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Should Spanish lessons shape our urban strategy?

It is a truth universally acknowledged that the key to tackling urban congestion and pollution lies in persuading residents to choose 'good' transport - foot, bicycle, public transport - rather than take the car. Ken Livingstone will announce improvements to London's public transport when he unveils the consultation draft of the GLA's Spatial Development Strategy next week.

But what will he do to persuade Londoners to cycle or walk?

Valencia - host to last week's conference on the future of cities - has, by default, stumbled upon a particularly successful solution. Faced with the threat of occasional flooding, the city re-routed its river. The decision was born of necessity, but the administration is to be applauded for seizing the opportunity and developing the drained riverbed as a meandering green space. The city gets its sport areas and parkland - but these could have been provided by selling some of the land for development, while holding back areas to be retained as public space.What makes the project visionary is the fact that the river bed has been kept in its entirety.The new map of the city is both familiar and radically transformed. Buildings which were designed with river frontage are still seen to their best advantage. The bridges which straddle the river bed retain their importance as transport routes, but are now also enjoyed as sculptural adornments to the park below - a significant improvement in a city which lists Santiago Calatrava as its most famous son. All new amenities are rendered highly accessible by virtue of the fact that the location of the river is as familiar to locals as the Thames is to Londoners. And the continuous swathe of public land makes walking and cycling though the city efficient, enjoyable and (reasonably) safe.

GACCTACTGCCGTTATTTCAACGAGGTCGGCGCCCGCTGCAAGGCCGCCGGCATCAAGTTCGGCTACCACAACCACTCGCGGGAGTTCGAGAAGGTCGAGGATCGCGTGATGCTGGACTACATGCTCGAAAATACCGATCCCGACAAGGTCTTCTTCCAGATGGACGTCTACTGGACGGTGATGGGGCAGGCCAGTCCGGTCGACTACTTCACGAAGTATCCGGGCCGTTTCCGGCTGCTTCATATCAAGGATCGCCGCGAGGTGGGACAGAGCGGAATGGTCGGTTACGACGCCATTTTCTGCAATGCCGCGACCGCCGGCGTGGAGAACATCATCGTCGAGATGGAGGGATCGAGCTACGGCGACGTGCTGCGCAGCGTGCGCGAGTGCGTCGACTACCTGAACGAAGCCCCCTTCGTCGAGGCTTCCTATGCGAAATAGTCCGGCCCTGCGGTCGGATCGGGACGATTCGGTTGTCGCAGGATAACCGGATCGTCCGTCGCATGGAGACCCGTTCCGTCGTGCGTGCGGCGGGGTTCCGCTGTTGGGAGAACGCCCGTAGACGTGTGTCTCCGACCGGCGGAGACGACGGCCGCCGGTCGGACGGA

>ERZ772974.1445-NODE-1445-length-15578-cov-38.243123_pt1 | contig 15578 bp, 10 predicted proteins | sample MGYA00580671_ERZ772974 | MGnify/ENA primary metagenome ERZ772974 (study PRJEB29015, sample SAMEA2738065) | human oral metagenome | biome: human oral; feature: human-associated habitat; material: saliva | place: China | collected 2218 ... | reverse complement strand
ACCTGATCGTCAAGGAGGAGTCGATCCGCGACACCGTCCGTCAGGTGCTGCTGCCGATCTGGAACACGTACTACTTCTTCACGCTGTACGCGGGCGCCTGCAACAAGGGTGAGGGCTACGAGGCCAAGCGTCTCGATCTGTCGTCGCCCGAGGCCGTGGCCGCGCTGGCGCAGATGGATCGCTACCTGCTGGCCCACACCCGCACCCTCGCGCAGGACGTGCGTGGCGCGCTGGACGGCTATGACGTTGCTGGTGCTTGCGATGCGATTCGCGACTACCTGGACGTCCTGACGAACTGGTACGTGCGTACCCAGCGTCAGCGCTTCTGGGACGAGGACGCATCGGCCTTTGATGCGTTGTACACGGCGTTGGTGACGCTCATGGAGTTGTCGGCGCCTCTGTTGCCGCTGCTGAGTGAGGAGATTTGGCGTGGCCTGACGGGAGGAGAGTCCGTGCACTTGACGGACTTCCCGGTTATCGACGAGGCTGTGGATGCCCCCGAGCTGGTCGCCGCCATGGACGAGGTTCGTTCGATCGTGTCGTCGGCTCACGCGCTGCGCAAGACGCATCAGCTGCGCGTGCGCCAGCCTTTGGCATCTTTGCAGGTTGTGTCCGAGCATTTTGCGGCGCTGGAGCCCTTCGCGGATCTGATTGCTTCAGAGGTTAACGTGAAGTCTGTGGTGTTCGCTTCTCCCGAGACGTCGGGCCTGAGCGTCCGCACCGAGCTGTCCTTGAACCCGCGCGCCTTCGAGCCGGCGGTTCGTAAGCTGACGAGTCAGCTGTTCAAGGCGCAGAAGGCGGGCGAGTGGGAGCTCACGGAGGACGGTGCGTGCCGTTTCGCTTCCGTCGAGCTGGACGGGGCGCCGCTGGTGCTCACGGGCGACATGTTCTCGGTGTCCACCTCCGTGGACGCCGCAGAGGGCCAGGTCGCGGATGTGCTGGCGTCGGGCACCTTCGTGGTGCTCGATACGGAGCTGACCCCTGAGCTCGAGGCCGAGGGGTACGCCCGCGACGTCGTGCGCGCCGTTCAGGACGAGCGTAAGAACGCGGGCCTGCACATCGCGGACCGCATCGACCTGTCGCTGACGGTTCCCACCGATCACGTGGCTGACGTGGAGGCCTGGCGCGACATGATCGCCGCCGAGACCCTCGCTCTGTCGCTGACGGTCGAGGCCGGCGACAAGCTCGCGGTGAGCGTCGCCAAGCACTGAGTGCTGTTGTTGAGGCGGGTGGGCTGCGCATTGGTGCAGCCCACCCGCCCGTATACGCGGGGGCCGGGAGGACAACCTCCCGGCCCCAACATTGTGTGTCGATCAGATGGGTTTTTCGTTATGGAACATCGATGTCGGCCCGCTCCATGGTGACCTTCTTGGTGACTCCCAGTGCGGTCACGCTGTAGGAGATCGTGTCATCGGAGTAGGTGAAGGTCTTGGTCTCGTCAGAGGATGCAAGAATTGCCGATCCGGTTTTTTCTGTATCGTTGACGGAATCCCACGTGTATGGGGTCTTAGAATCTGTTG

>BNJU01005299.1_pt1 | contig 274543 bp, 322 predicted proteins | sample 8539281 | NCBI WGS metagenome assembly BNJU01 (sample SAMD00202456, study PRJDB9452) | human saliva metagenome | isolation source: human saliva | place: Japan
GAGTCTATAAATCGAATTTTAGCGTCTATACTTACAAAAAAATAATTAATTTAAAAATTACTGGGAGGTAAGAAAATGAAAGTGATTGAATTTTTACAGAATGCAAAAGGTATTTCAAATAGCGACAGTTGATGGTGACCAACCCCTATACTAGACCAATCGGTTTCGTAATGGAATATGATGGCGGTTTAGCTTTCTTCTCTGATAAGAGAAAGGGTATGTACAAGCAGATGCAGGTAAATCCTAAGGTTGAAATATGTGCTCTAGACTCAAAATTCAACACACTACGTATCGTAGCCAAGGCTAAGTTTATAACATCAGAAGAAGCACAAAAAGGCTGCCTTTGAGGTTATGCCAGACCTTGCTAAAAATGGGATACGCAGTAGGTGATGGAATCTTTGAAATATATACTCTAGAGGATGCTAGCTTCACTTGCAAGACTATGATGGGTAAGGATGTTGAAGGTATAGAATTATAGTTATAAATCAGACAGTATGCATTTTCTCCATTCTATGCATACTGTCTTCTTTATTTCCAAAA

Clearly, re-routing the Thames is not on the cards, but Valencia's experience is a reminder that persuading people to leave their cars at home is not simply about improving public transport - or even about providing pedestrian and cycle routes. Any strategy to dramatically change the way residents choose to navigate the city needs to be combined with a gutsy attitude to urban design.

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